A territory acquired by the Romans outside the limits of Italy, subject to the payment of taxes and administered by a governor. Under the Republic, the organiza- tion of a conquered lands a province was managed by the conquering general, with the advice of a commission of ten senators, who were nominated by the Senate and received their instructions from that body. The previous administration was altered as little as possible, so far as it was not in conflict with the interests of Rome. The lex provincioe thus established fixed for the future the form of government. The first provinces were Sicily (from 241 B.C) and Sardinia with Corsica (from 231). Their number rose under the Republic to fifteen, i.e. (besides the two already mentioned), the two provinces of Spain (Ulterior and Citerior), Illyria, Macedonia, Achaia, Asia Minor, the two Gauls (Transalpina and Cisalpina), Bithynia, Cyrene and Crete, Cilicia, Syria. Their governors were either propraetors (at first praetors) or proconsuls. The Senate decided which provinces were to be consular, which praetorian; and the consuls and praetors had their respective provinces assigned to them by lot. In the case of the consuls this was done immediately after their election; in the case of the praetors, after their actual accession to office. When their year's office was completed, they proceeded as proclonsuls and propraetors to their provinces, and stayed there a year until they were relieved by their successors, unless, as frequently happened, it proved necessary to prolong their imperium.</sense> It was towards the end of the Republic (52 B.C.), that it became a rule that no consul or praetor should be allowed to be governor of a province until five years after he had ceased to hold his office. The Senate also settled for every governor his supply of money, troops, ships, and subordinates. These last included one or more legati, a quoestor, and a numerous staff. In the governor's hands was concentrated the entire administrative power over the province. He commanded the garrison troops, he had the right of raising a levy of Roman citizens and provincials alike, and of making requisitions to obtain the means for war. He also possessed jurisdiction in criminal and civil cases, in the former, with power of life and death, except that Roman citizens had right of appeal (provocatio). While it was carefully prescribed how much the governors could require from the provincials for the support of their person and attendants, their powers made it possible for them to enrich themselves by all manner of extortion, and this became the rule to a most extraordinary extent. Against such oppression the provincials had no protection, so long as the governor's office lasted. It was only on its termination that they could in earlier times lay a complaint before the Senate, which seldom led to anything; while, after 149 B.C., they had open to them the procedure of bringing a charge of extortion, which was attended with great difficulty and expense. (See REPETUNDARUM CRIMEN.) These extortions were repeated anew year after year, together with the exorbitant demands of the tax-collectors (see PUBLICANI); and the governors, when invoked against them, in spite of their authority, rarely ventured to interpose, from fear of the equestrian plutocracy. The result was, that, at the end of the Republic, the provinces were in absolute poverty. A real improvement in their condition was brought about by the regulations enforced under the Empire, when some provinces attained a high pitch of prosperity. In 27 B.C. Augustus divided the then existing provinces into imperial and senatorial. He entrusted ten, in a state of complete tranquillity, to the Senate; viz. Africa, Asia Minor, Achaia, Illyria or Dalmatia, Macedonia, Sicily, Crete with Cyrene, Bithynia, Sardinia, and South Spain. He took into his own hands the twelve which still required military occupation. These were: North Spain, Lusitania, the four provinces of Gaul (Narbonensis, Lugdunensis or Celtica, Aquitania, and Belgica), Upper and Lower Germany, Syria, Cilicia, Cyprus, and Egypt. Changes were made in this partition later on; but the provinces acquired after 27 B.C. fell to the emperor. For the senatorial provinces the governors were appointed on the whole in the ancient manner, i.e. by the lot, and for one year; but with this difference, that five, and afterwards ten to thirteen, years had to elapse after the consulship or praetorship before past consuls or past praetors proceeded to their provinces. The former received the provinces which were from the very first called consular, viz. Asia and Africa, the latter the others, which were praetorian; but both sets of governors alike were styled proconsuls, and were attended by the same retinue as heretofore. The imperial provinces, which became three times as numerous by the time of Trajan, were governed by the emperor himself through deputies whose continuance in office depended on the will of the emperor who appointed them. These deputies, according to the importance of the province, were either of consular or praetorian rank, legati Augusti pro proetore (see LEGATI), or procuratores (q.v.). Egypt alone, which was governed as an imperial domain, was under a proefectus(q.v.). The financial administration of the senatorial provinces was managed by quaestors; that of the imperial, by procurators, who also collected in the senatorial provinces the revenues directly due to the emperor. Augustus established a fixed stipend for all officers outside Rome, and thus afforded a real relief to the oppressed provincials. Considerable alleviation was also secured for them by the limitation to the employment of State tax-collectors. The same result was promoted by the longer continuance of the administration in the imperial provinces, and the greater facilities granted for bringing an indictment, by means of a regular procedure before the Senate. Moreover the emperor, after the proconsular power over all provinces had been conferred on Augustus, 23 B.C., ranked as the highest authority over all the governors, and heard complaints as well as appeals.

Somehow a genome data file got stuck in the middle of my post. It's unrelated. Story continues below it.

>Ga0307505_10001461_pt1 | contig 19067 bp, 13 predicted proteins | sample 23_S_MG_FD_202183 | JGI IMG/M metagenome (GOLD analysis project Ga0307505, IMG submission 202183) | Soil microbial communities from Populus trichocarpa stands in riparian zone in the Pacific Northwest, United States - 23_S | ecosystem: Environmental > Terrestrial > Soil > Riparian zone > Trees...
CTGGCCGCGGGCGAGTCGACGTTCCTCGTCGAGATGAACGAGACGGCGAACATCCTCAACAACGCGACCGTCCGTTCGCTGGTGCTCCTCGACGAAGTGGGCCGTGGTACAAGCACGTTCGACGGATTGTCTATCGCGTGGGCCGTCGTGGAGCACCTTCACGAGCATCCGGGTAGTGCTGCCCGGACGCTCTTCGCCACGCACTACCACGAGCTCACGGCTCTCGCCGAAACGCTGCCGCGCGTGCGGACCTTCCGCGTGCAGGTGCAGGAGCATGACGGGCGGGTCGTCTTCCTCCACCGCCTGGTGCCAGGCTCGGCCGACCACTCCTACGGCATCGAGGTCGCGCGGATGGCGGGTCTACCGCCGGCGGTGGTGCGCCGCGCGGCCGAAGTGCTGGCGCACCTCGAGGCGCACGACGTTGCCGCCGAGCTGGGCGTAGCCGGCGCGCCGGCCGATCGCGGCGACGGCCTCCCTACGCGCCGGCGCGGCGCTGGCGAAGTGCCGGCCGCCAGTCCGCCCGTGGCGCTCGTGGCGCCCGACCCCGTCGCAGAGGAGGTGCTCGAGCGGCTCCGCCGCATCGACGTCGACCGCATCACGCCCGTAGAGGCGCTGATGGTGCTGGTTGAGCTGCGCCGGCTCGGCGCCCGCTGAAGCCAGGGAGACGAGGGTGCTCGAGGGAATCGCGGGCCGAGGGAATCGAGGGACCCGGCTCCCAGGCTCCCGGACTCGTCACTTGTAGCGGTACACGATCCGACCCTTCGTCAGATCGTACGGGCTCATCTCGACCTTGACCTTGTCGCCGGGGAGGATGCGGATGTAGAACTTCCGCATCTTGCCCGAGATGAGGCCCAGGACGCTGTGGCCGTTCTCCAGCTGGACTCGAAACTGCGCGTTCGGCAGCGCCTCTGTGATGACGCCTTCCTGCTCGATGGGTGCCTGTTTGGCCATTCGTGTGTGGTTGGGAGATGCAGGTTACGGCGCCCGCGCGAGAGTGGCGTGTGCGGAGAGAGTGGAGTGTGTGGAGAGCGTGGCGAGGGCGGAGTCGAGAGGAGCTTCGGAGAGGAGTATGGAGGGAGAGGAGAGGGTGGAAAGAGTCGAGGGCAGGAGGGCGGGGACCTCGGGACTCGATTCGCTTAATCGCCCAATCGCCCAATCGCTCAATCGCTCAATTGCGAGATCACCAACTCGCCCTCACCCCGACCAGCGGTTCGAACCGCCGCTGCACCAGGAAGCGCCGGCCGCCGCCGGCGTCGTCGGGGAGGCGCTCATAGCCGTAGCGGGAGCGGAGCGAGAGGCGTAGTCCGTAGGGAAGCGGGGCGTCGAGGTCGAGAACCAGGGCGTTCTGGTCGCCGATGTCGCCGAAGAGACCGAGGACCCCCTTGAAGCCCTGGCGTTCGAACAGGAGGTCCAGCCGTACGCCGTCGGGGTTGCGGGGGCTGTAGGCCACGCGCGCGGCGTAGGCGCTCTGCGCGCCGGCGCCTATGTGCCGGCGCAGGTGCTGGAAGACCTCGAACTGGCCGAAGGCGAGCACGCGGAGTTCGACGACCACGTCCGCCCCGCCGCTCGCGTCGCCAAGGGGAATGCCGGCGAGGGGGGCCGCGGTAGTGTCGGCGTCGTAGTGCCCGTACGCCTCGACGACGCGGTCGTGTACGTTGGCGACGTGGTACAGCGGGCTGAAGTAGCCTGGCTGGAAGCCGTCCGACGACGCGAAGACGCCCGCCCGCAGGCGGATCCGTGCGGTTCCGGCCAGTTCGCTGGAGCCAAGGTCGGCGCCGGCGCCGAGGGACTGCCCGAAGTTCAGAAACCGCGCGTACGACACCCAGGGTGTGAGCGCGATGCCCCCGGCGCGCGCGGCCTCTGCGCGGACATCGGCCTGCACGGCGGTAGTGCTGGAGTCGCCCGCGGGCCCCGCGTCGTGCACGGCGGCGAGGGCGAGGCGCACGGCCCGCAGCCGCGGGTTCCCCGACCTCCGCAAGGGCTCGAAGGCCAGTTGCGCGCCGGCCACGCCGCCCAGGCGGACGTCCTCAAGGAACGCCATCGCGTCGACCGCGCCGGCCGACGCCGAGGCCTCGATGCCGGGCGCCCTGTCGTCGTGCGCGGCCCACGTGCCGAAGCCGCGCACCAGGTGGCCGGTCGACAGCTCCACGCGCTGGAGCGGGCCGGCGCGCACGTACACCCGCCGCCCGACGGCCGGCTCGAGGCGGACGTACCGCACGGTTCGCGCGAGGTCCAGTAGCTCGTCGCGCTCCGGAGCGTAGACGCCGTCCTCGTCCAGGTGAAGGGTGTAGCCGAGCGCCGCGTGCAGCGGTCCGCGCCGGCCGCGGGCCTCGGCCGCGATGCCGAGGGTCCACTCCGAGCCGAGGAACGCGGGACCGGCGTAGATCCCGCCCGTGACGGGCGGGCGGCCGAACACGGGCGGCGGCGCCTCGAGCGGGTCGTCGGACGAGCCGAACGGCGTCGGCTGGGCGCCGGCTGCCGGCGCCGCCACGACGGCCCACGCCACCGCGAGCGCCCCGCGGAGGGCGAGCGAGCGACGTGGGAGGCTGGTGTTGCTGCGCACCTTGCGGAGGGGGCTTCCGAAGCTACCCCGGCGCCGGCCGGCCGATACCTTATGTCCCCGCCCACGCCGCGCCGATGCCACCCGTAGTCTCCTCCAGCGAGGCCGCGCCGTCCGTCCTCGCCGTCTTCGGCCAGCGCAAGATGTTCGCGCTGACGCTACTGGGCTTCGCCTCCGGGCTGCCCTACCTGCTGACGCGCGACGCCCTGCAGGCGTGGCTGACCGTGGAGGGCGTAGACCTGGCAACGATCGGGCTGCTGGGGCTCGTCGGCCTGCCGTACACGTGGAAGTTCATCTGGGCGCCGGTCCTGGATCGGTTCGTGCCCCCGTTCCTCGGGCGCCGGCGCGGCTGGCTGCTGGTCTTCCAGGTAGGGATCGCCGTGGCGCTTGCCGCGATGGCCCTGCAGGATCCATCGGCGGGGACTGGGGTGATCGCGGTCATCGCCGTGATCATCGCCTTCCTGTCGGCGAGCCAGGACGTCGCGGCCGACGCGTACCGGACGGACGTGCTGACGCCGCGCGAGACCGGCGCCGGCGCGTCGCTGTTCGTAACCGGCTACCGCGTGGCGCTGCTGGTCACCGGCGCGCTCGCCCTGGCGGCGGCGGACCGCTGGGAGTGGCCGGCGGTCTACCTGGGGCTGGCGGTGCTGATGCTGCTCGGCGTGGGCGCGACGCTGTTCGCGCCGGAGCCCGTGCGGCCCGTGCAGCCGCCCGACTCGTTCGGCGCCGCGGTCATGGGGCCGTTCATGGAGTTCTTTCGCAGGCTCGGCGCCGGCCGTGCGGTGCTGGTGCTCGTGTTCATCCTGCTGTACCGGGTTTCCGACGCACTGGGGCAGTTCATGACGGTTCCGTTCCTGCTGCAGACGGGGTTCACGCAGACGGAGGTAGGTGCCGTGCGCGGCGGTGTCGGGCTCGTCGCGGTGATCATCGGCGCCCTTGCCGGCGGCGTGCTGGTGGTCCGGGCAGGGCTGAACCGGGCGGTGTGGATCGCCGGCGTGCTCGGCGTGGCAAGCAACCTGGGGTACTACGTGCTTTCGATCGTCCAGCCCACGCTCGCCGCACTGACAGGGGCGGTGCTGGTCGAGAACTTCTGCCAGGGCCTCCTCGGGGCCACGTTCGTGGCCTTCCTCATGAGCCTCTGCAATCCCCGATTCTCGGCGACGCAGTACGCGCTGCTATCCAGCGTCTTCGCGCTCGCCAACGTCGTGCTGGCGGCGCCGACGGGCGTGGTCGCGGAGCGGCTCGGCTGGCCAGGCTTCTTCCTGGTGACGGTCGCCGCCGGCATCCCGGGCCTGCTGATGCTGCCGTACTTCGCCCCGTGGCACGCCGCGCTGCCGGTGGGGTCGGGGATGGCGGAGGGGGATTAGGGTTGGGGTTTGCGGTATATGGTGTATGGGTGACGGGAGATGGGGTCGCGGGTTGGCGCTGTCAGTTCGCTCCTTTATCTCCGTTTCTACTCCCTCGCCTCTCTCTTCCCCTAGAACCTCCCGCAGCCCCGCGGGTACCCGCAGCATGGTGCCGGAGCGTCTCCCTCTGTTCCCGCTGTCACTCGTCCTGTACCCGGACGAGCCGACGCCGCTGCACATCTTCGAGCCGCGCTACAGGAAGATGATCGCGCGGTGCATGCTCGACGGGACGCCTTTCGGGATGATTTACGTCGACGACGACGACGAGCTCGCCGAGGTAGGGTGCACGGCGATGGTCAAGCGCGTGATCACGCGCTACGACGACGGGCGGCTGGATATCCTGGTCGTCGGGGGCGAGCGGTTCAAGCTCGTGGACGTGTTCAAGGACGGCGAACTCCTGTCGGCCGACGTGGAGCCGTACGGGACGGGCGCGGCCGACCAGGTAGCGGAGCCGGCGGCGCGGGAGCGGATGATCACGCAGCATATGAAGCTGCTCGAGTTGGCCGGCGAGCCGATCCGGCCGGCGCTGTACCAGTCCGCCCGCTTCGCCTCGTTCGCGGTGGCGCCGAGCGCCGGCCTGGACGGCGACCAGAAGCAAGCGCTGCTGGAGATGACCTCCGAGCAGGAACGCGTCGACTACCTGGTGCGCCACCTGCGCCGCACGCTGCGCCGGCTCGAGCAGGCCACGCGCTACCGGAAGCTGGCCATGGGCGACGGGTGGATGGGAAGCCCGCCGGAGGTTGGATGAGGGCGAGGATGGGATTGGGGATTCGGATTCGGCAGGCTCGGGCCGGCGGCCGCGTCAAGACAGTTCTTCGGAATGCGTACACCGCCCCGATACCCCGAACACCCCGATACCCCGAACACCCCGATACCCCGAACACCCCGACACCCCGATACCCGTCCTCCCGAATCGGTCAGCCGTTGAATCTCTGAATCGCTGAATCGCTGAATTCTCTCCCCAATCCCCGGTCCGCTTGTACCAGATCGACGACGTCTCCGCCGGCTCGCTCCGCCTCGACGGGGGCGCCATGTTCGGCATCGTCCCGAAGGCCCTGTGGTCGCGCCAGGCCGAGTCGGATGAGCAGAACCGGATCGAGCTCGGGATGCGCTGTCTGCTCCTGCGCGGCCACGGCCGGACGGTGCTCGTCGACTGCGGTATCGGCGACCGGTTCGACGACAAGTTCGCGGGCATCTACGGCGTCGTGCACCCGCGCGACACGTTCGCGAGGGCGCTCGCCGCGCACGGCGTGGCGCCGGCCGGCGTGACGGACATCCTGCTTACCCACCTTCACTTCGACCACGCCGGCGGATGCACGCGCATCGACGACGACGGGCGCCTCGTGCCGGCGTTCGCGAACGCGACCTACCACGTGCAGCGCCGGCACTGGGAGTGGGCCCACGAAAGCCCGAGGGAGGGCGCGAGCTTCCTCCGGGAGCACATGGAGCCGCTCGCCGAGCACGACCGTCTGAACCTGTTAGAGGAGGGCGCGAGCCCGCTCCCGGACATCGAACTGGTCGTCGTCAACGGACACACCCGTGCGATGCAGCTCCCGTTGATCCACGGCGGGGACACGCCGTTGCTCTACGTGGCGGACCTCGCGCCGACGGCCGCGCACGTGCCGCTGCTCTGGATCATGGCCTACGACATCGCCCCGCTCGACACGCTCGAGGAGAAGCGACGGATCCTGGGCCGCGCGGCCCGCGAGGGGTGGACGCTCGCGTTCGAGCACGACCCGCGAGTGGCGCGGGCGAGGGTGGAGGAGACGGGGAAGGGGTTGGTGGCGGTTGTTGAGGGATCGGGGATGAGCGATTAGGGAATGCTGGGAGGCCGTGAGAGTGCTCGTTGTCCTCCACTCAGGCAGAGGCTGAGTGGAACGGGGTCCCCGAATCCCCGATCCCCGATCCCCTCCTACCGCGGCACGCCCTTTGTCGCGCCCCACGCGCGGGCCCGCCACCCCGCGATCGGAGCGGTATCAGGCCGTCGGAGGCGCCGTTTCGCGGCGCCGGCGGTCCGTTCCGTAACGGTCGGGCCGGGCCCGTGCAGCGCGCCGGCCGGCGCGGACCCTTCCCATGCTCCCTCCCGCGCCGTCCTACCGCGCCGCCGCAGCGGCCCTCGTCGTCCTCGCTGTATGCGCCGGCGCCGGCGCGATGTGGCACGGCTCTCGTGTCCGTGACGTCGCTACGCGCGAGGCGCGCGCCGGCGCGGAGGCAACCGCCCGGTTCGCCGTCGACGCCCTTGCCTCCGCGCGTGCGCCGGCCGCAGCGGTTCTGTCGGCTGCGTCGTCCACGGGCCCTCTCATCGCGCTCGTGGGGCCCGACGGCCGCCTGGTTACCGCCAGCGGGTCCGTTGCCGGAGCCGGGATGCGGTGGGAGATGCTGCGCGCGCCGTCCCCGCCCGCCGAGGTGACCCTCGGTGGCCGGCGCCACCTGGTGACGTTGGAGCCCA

Type: Standard